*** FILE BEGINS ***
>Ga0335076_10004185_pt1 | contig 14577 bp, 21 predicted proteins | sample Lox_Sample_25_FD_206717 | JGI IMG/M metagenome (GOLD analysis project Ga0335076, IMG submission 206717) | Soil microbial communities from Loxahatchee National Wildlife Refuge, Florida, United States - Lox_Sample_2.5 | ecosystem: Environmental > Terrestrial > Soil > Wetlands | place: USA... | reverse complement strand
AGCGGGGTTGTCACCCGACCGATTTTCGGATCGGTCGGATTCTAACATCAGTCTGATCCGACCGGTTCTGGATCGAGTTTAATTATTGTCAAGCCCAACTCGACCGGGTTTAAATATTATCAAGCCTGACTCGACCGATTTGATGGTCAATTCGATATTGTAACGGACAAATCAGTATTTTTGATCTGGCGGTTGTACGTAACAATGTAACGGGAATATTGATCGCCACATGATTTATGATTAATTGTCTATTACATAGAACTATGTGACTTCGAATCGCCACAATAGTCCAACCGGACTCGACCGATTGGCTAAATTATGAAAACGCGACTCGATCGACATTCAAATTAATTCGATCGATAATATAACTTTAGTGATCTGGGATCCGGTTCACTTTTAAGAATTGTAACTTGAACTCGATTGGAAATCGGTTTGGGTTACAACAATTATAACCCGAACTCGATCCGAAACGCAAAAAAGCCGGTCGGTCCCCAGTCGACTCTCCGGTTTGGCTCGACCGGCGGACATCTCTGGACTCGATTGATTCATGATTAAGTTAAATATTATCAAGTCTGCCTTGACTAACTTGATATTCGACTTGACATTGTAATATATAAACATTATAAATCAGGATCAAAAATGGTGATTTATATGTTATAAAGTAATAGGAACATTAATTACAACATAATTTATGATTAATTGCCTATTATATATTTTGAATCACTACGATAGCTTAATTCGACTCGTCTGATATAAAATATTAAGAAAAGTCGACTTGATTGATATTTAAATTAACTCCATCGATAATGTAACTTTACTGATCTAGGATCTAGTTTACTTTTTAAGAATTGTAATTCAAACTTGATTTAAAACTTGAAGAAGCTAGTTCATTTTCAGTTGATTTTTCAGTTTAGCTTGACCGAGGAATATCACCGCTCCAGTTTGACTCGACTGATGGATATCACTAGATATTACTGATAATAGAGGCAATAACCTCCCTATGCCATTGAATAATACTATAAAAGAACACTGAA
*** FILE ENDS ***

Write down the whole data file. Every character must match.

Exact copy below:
>Ga0335076_10004185_pt1 | contig 14577 bp, 21 predicted proteins | sample Lox_Sample_25_FD_206717 | JGI IMG/M metagenome (GOLD analysis project Ga0335076, IMG submission 206717) | Soil microbial communities from Loxahatchee National Wildlife Refuge, Florida, United States - Lox_Sample_2.5 | ecosystem: Environmental > Terrestrial > Soil > Wetlands | place: USA... | reverse complement strand
AGCGGGGTTGTCACCCGACCGATTTTCGGATCGGTCGGATTCTAACATCAGTCTGATCCGACCGGTTCTGGATCGAGTTTAATTATTGTCAAGCCCAACTCGACCGGGTTTAAATATTATCAAGCCTGACTCGACCGATTTGATGGTCAATTCGATATTGTAACGGACAAATCAGTATTTTTGATCTGGCGGTTGTACGTAACAATGTAACGGGAATATTGATCGCCACATGATTTATGATTAATTGTCTATTACATAGAACTATGTGACTTCGAATCGCCACAATAGTCCAACCGGACTCGACCGATTGGCTAAATTATGAAAACGCGACTCGATCGACATTCAAATTAATTCGATCGATAATATAACTTTAGTGATCTGGGATCCGGTTCACTTTTAAGAATTGTAACTTGAACTCGATTGGAAATCGGTTTGGGTTACAACAATTATAACCCGAACTCGATCCGAAACGCAAAAAAGCCGGTCGGTCCCCAGTCGACTCTCCGGTTTGGCTCGACCGGCGGACATCTCTGGACTCGATTGATTCATGATTAAGTTAAATATTATCAAGTCTGCCTTGACTAACTTGATATTCGACTTGACATTGTAATATATAAACATTATAAATCAGGATCAAAAATGGTGATTTATATGTTATAAAGTAATAGGAACATTAATTACAACATAATTTATGATTAATTGCCTATTATATATTTTGAATCACTACGATAGCTTAATTCGACTCGTCTGATATAAAATATTAAGAAAAGTCGACTTGATTGATATTTAAATTAACTCCATCGATAATGTAACTTTACTGATCTAGGATCTAGTTTACTTTTTAAGAATTGTAATTCAAACTTGATTTAAAACTTGAAGAAGCTAGTTCATTTTCAGTTGATTTTTCAGTTTAGCTTGACCGAGGAATATCACCGCTCCAGTTTGACTCGACTGATGGATATCACTAGATATTACTGATAATAGAGGCAATAACCTCCCTATGCCATTGAATAATACTATAAAAGAACACTGAA